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No one has more to lose than the world’s wealthiest individuals. Their specific asset protection tools may not directly correlate to someone with more “average” wealth. However, the general strategies can provide estate and succession planning inspiration for us all.  

Forbes recently highlighted a few of these noteworthy case studies, starting with Nike founder Phil Knight, who has already donated $3.4 billion of his estimated $39.5 billion fortune, cutting his taxes immensely. “My philosophy is that if I do this right, the charities I give to will use that money better than the government will. So, I give to them with a completely clear conscience,” he told the publication.  

Forbes reports that Knight has also used Grantor Retained Annuity Trusts (GRATs) to move shares now worth $3.8 billion to a trust for his son Travis. “Another Knight maneuver, involving a family LLC called Swoosh, has brought the total value of shares transferred to trusts for his heirs to $4.4 billion,” Forbes writes. 

Patagonia founder Yvon Chouinard recently made a bold move to skirt $1 billion in taxes while giving away the corporation’s wealth to fight climate change. Splitting the money—and control—between a 501(c)4 and the family’s Patagonia Purpose Trust “created a dual-class structure…where a minority shareholder actually has majority control. This is a way of making sure that the family, rather than the nonprofit, remains calling the shots at Patagonia,” explains New York University law professor Daniel Hemel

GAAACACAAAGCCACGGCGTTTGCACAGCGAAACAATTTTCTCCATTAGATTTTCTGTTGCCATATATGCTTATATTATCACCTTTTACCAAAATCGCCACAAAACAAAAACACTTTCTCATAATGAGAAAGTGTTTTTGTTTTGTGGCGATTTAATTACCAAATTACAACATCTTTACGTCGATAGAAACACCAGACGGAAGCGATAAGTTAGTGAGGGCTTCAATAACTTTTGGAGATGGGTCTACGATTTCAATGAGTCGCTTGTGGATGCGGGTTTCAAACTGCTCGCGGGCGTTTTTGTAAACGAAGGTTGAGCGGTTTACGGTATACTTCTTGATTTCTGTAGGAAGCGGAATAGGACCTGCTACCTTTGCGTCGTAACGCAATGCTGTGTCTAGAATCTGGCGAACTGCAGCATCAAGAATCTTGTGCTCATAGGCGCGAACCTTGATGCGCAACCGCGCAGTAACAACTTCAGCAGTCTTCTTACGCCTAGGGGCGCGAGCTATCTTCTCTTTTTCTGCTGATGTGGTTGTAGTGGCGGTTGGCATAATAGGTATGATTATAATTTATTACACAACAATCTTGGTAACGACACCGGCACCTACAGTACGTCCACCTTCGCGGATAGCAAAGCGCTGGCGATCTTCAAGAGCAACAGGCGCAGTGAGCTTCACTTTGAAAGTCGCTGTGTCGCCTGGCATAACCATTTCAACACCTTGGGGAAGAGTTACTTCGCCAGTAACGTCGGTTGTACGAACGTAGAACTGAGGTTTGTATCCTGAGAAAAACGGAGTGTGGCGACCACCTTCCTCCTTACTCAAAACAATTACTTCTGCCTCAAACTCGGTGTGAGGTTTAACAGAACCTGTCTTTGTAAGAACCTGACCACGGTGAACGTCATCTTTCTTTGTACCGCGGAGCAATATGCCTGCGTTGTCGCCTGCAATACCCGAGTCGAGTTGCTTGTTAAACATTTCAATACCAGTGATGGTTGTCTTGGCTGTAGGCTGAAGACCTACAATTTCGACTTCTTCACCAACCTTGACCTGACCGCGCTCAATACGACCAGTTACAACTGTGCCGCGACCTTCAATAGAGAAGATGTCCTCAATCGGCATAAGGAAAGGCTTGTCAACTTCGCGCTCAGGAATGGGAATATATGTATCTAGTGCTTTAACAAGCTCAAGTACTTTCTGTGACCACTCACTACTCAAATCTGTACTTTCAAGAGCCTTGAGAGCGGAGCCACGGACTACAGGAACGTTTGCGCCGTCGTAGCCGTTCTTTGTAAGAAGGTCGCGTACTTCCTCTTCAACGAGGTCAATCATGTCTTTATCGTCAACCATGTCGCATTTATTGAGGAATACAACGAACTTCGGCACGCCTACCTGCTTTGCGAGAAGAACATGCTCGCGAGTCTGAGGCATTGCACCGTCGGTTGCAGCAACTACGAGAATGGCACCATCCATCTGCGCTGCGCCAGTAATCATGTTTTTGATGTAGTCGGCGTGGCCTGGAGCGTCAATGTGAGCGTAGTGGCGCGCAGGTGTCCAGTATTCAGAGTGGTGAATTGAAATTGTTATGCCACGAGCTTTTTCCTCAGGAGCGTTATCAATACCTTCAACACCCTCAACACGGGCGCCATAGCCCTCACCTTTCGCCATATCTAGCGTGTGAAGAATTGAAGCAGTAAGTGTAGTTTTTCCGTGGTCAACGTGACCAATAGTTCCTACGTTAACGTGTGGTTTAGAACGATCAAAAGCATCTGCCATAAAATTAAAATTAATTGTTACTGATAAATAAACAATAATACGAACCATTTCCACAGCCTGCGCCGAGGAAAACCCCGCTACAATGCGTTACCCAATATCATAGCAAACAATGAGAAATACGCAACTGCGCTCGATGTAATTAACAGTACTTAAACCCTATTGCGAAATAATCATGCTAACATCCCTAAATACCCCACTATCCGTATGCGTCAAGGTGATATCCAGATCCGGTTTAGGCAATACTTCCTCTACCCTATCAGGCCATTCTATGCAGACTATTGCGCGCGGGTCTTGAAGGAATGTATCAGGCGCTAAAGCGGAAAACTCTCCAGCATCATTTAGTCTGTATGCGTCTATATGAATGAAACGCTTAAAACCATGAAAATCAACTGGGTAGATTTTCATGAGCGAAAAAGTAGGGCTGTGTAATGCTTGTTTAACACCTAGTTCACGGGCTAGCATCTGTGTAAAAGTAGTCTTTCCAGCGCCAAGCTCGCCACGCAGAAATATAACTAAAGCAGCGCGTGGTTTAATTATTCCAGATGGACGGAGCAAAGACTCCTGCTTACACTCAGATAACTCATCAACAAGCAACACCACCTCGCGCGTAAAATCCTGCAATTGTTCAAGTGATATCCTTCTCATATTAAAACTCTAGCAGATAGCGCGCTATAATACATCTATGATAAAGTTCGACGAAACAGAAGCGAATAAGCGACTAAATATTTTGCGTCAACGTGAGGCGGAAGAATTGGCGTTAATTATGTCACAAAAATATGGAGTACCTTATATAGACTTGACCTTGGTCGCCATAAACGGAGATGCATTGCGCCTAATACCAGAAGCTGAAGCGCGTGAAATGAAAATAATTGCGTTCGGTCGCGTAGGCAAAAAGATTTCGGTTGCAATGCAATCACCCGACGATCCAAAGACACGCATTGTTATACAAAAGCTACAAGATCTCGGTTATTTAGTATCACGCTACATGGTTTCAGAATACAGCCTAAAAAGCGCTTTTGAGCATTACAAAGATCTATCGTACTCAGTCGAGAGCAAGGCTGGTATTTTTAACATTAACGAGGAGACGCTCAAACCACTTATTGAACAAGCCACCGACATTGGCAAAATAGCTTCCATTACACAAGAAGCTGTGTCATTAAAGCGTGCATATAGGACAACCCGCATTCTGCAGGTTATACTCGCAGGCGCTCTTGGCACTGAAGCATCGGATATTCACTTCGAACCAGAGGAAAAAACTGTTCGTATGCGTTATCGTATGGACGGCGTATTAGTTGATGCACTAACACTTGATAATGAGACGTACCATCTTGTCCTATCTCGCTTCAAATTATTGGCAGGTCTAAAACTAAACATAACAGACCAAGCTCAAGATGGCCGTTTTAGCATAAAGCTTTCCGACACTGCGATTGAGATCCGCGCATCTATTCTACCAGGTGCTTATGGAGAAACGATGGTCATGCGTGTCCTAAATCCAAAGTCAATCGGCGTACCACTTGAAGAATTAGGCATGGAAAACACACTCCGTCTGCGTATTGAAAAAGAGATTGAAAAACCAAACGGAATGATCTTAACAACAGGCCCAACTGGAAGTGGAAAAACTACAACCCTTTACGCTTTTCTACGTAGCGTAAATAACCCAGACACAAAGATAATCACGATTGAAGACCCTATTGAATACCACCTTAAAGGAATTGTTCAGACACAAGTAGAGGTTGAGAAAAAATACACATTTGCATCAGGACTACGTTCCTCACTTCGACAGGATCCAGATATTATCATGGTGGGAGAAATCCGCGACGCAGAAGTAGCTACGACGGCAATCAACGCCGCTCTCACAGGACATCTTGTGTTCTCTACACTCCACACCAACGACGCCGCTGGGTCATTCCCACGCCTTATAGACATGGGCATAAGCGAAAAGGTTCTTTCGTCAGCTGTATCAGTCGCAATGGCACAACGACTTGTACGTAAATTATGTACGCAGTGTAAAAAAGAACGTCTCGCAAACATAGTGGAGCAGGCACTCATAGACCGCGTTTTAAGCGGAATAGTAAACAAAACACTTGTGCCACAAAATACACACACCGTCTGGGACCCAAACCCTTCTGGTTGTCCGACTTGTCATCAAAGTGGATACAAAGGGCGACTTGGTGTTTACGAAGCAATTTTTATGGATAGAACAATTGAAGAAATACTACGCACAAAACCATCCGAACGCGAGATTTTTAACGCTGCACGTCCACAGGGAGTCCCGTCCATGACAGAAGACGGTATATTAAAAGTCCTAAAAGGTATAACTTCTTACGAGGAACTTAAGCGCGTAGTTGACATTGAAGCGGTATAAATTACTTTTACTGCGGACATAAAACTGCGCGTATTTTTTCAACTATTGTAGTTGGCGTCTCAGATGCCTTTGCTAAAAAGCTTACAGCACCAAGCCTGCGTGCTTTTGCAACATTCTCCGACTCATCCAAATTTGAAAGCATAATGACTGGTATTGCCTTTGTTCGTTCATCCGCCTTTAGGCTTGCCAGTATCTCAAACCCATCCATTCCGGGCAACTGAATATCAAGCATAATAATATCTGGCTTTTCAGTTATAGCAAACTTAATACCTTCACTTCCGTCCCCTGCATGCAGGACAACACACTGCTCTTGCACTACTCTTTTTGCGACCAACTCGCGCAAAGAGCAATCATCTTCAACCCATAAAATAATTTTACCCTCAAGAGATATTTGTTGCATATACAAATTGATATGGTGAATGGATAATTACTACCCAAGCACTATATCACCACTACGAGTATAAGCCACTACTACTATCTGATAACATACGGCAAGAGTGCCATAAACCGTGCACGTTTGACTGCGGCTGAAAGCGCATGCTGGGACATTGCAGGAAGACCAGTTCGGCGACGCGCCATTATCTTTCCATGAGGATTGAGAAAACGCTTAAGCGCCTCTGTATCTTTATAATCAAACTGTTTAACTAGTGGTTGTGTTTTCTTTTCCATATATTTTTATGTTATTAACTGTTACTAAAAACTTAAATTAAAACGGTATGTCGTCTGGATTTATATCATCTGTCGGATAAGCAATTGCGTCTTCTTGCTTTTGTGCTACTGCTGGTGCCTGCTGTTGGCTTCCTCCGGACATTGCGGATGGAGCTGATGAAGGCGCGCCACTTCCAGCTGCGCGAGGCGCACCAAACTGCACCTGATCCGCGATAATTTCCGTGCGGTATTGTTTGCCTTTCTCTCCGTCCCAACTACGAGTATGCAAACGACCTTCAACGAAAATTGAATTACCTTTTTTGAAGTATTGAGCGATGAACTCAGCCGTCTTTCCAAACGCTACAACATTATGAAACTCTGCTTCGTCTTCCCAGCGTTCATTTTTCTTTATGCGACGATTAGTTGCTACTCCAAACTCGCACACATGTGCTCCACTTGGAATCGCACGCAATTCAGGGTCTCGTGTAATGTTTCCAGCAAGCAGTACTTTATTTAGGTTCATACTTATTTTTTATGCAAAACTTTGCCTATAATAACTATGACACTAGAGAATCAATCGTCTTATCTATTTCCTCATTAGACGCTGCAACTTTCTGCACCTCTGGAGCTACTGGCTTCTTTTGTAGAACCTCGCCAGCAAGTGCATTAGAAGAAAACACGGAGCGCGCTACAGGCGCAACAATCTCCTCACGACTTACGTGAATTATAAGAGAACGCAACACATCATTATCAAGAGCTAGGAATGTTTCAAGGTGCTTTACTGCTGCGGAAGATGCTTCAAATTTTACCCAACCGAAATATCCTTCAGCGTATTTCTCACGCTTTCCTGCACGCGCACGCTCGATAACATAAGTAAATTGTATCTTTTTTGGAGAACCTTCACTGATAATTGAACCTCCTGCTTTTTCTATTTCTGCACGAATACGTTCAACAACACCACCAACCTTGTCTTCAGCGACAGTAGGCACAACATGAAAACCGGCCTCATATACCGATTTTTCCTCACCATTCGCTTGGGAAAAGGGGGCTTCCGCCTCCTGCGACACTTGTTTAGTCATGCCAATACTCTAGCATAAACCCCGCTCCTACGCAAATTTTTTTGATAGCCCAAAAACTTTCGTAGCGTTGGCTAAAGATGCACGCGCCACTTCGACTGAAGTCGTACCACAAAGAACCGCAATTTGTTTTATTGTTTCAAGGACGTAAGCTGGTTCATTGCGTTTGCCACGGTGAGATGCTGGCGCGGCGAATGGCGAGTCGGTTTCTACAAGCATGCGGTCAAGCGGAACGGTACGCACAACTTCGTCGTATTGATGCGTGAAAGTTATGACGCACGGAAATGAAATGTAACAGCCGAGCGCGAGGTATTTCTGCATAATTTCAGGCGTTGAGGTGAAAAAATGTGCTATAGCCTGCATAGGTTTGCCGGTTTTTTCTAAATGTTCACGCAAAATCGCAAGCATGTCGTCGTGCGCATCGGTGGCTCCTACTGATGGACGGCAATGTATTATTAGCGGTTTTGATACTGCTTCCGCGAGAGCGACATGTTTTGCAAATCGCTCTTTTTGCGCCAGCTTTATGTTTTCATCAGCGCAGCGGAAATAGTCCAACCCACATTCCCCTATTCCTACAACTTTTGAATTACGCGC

Charles Koch of Koch Industries, also an avid philanthropist, transferred equal amounts of his nonvoting Koch shares to his son, Chase, and daughter, Elizabeth. After Charles’ death, Chase will get all his father’s voting stock, giving him 42% control (with another 42% going to the heirs of Charles’ brother David, who died in 2019). But he’s not putting all his eggs in the family basket. “This past March, Dave Robertson, 61, a Koch Industries lifer, was named co-CEO with Charles,” Forbes writes, adding that his nonvoting shares aren’t all with family, either. The rest will go to fund his charities and causes after providing for his wife, Liz. 

“We don’t think about it as a family business. We think about it more as a meritocracy. As soon as we start thinking about it like ‘the next Koch needs to have this role or that role,’ I think we’re in trouble,” Chase Koch says. 

Balancing the succession of your business while building a legacy is an art form. But you don’t need to be at the helm of a closely held business worth billions to consider the benefits of orchestrating the right strategies. These billionaire entrepreneurs have learned that a wise combination of trusts, business structures, succession planning, and charitable giving can help keep their business legacies safe and their families provided for while giving to the communities and causes they love. We can all learn to do that. Feel free to contact us with questions. 


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